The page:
The SOMM Journal

May 2014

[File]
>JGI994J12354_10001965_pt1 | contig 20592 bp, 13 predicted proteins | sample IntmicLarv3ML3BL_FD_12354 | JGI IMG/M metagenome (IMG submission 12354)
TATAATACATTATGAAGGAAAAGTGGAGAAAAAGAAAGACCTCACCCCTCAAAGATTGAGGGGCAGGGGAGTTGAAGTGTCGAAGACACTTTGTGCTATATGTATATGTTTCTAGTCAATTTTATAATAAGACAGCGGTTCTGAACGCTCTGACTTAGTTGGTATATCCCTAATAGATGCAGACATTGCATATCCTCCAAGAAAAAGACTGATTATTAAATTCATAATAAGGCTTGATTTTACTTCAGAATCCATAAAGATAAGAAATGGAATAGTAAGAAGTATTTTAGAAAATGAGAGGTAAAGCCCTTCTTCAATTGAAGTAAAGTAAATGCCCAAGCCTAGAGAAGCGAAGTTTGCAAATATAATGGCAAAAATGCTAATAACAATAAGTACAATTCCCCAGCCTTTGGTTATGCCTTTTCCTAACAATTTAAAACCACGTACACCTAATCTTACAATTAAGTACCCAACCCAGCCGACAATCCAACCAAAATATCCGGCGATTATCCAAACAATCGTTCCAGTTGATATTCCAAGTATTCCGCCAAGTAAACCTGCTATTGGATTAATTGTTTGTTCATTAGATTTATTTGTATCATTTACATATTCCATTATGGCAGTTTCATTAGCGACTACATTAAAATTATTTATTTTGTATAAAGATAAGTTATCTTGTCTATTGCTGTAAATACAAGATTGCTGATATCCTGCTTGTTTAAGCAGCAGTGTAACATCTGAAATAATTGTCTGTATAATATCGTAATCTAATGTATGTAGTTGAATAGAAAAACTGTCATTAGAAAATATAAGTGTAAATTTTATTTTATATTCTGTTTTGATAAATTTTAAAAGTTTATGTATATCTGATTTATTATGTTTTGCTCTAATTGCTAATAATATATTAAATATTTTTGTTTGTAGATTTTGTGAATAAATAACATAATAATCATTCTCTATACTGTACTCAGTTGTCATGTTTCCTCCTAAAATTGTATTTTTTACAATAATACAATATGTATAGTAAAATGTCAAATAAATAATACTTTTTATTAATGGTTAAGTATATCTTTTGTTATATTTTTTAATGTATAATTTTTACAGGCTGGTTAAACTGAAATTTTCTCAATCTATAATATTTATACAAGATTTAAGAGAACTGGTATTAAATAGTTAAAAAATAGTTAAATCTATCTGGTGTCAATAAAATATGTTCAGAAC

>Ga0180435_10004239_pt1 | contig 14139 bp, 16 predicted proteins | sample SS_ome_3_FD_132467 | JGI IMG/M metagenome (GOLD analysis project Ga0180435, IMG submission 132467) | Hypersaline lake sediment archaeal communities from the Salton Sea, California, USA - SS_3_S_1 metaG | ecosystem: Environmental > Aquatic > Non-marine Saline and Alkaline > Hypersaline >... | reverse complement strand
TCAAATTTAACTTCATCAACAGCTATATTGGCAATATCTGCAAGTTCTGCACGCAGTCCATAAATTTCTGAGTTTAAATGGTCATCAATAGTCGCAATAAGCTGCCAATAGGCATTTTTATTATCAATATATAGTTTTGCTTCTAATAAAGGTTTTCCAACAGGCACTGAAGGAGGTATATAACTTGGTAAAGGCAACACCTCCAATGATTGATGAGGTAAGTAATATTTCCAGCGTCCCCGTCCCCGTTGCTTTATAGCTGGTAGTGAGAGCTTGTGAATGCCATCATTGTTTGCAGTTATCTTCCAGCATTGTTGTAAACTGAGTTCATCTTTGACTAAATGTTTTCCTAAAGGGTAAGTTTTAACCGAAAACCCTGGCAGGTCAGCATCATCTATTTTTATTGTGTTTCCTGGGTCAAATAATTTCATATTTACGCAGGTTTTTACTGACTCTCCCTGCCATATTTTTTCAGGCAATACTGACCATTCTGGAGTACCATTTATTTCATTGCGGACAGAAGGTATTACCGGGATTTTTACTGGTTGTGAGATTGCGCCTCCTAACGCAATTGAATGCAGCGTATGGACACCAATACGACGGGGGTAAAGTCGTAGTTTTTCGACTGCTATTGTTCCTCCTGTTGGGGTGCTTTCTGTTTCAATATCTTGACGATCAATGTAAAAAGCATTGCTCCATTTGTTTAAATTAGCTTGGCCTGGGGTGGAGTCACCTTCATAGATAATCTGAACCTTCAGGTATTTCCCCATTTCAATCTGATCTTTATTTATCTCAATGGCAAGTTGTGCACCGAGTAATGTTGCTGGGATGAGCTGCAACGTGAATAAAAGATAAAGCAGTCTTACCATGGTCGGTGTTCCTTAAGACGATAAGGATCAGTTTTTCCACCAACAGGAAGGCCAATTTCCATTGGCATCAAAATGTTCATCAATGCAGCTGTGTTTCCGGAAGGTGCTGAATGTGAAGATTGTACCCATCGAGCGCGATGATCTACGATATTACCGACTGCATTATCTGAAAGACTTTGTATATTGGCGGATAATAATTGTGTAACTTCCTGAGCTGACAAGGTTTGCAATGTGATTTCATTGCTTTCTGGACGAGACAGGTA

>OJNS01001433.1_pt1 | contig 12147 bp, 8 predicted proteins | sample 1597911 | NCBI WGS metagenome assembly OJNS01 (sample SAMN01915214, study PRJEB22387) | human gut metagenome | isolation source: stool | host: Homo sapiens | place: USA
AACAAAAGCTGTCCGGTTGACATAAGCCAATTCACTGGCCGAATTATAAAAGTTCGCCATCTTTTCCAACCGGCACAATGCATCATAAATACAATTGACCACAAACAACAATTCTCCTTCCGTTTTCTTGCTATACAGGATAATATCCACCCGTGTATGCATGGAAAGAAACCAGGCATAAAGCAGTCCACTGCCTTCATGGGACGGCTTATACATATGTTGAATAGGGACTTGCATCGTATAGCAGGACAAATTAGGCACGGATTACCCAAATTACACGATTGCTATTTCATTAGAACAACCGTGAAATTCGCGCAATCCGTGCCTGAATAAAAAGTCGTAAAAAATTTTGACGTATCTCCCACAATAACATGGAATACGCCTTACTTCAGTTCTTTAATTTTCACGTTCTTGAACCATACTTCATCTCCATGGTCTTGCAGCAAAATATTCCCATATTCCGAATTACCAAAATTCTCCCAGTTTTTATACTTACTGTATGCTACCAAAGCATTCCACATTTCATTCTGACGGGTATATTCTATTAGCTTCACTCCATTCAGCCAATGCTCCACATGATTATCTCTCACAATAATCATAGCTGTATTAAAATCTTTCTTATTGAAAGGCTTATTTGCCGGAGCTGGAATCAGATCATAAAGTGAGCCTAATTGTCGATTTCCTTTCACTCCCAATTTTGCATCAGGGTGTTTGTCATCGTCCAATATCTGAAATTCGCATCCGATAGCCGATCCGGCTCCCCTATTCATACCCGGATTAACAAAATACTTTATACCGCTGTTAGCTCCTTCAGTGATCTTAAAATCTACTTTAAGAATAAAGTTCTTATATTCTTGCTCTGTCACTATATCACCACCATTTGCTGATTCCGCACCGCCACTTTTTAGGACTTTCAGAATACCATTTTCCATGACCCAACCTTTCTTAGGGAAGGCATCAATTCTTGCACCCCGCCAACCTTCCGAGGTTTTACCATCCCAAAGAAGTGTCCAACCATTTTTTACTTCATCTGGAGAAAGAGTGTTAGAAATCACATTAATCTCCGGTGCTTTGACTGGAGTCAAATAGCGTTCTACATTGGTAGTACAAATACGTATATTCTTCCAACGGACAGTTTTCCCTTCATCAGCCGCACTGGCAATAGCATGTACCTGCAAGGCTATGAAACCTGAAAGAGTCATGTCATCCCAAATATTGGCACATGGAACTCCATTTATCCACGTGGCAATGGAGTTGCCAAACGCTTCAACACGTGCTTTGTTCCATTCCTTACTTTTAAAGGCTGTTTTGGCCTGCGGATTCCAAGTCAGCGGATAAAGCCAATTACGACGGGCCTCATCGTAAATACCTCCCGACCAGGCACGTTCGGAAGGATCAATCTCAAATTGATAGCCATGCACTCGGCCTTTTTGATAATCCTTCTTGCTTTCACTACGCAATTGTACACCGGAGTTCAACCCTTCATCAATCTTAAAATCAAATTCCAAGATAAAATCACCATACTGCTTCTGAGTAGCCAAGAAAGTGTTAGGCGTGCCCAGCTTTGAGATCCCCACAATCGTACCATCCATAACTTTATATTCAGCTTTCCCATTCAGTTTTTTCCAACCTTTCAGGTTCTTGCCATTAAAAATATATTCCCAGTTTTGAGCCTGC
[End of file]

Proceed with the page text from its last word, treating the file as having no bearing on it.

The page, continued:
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32 { THE SOMM JOURNAL } JUNE/JULY 2014 { in service } WWW.TEELINGWHISKEY.COM has Arrived! ROUGHLY A HUNDRED YEARS AGO, MAHATMA GHANDI SAID, "That service is the noblest which is rendered for its own sake." The underlying theme of serving others because it is simply rewarding to do so speaks to our interconnectedness as human beings. Today, restaurant service professionals from servers to sommeliers are implored by managers and proprietors to make friendly and competent ser- vice a priority. Phrases like "from the warm welcome to the fond farewell—be gracious," a phrase I first heard from the legendary maitre d' Nick Peyton, and "every guest is a V.I.P." are routine and surface in training manuals and corporate core values. Cooks and hosts and barbacks are encouraged to smile, and to be friendly to all patrons in the establishment. In contemporary restaurant dining culture, this is a good thing. Some restaurateurs may place even more value on emotional intelligence than experience or skill sets. One manager explained to me, "I can teach them how to carry a tray, but I can't teach them how to be friendly. It has to be there." Nowhere is the microscope on service quite as scrutinizing as in the realm of fine-dining wine service. Sophisticated diners who care about wine are distracted and disappointed by untrained wine service. Wine service must be at once knowledgeable and friendly. Some diners can be overwhelmed by large wine lists; a supportive smile can put them at ease. Yet other guests possess collector-level encyclopedic knowledge and expect that the wine that they order will be decanted with aplomb and served at the ideal tem- perature in the highest quality and appropriately sized stemware and aligned with, but slightly before, the arrival of the food, which naturally is purported to be a perfect pairing. This level of service demands specific skills as well as a gracious tableside manner. Perfection remains an on-going goal, but the state of restaurant service in the U.S. has never been better. From casual to fine dining, management is emphasizing the training in the front-of-the-house. They are hiring warm people, who are passionate about service and genuinely desire to make the restaurant guests happy. Training the steps of service is secondary. Moreover, the position of the sommelier has evolved. We have arrived at a place where restaurant patrons in America expect knowledgeable, skilled, and above all, courteous service. And we are endeavoring to deliver it. "The position of the sommelier has evolved. We have arrived at a place where restaurant patrons in America expect knowledgeable, skilled and, above all, courteous service." Christie Dufault is a San Francisco–based sommelier and wine educator. She is member of the faculty at the Culinary Institute of America at Greystone in Napa Valley, where she has been an instructor for ten years. She is also a guest lecturer at the San Francisco Wine School. Previously, Christie worked as the wine director for some of the nation's finest restaurants including Gary Danko in San Francisco, where her list earned the Grand Award from Wine Spectator. As Head Sommelier at Quince, Christie was awarded "Best Wine Director 2007" by San Francisco magazine. In 2009, Christie helped open RN74 in San Francisco, a Michael Mina restaurant. In 2012 Christie co-authored a cookbook, Two in the Kitchen, with her husband, the writer Jordan Mackay. The State of the Sommelier MODERN DAY SERVICE IS EVOLVING ALONG WITH CUSTOMER SOPHISTICATION by Christie Dufault Somm Journal June/July.indd 32 5/9/14 12:08 PM

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